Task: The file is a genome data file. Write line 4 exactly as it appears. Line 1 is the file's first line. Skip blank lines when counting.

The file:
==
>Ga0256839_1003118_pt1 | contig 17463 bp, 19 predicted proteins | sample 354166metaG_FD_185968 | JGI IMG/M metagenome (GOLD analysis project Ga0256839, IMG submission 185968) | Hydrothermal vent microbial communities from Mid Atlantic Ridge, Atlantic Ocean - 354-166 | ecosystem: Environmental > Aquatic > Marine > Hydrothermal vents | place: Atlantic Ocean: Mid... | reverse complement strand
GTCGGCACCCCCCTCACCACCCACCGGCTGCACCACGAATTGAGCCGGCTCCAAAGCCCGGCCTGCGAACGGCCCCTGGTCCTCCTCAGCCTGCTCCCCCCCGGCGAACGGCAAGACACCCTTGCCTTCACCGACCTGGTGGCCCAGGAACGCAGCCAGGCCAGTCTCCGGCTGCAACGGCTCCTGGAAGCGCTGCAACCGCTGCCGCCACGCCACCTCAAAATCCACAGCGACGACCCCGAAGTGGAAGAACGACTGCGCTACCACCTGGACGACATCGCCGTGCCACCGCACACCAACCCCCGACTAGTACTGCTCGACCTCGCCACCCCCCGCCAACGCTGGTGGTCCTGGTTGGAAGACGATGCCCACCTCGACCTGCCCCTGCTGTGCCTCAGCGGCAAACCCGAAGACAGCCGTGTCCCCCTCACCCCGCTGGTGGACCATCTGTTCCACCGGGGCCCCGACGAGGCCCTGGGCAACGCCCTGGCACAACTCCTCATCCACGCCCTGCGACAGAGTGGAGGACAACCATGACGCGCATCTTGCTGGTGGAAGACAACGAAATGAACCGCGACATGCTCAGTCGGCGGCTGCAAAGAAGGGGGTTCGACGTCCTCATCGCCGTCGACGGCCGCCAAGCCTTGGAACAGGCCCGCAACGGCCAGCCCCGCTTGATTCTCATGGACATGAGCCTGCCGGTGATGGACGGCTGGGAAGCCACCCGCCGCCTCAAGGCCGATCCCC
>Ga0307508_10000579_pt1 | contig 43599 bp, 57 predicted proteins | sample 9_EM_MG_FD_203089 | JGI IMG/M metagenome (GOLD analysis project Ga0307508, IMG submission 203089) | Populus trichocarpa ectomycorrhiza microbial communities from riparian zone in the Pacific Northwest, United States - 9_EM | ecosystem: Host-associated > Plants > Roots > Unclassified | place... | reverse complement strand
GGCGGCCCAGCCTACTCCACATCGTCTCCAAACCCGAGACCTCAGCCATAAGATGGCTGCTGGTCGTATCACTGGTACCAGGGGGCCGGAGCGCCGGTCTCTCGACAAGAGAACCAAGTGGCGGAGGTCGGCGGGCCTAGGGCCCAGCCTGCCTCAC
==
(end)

GGCGGCCCAGCCTACTCCACATCGTCTCCAAACCCGAGACCTCAGCCATAAGATGGCTGCTGGTCGTATCACTGGTACCAGGGGGCCGGAGCGCCGGTCTCTCGACAAGAGAACCAAGTGGCGGAGGTCGGCGGGCCTAGGGCCCAGCCTGCCTCAC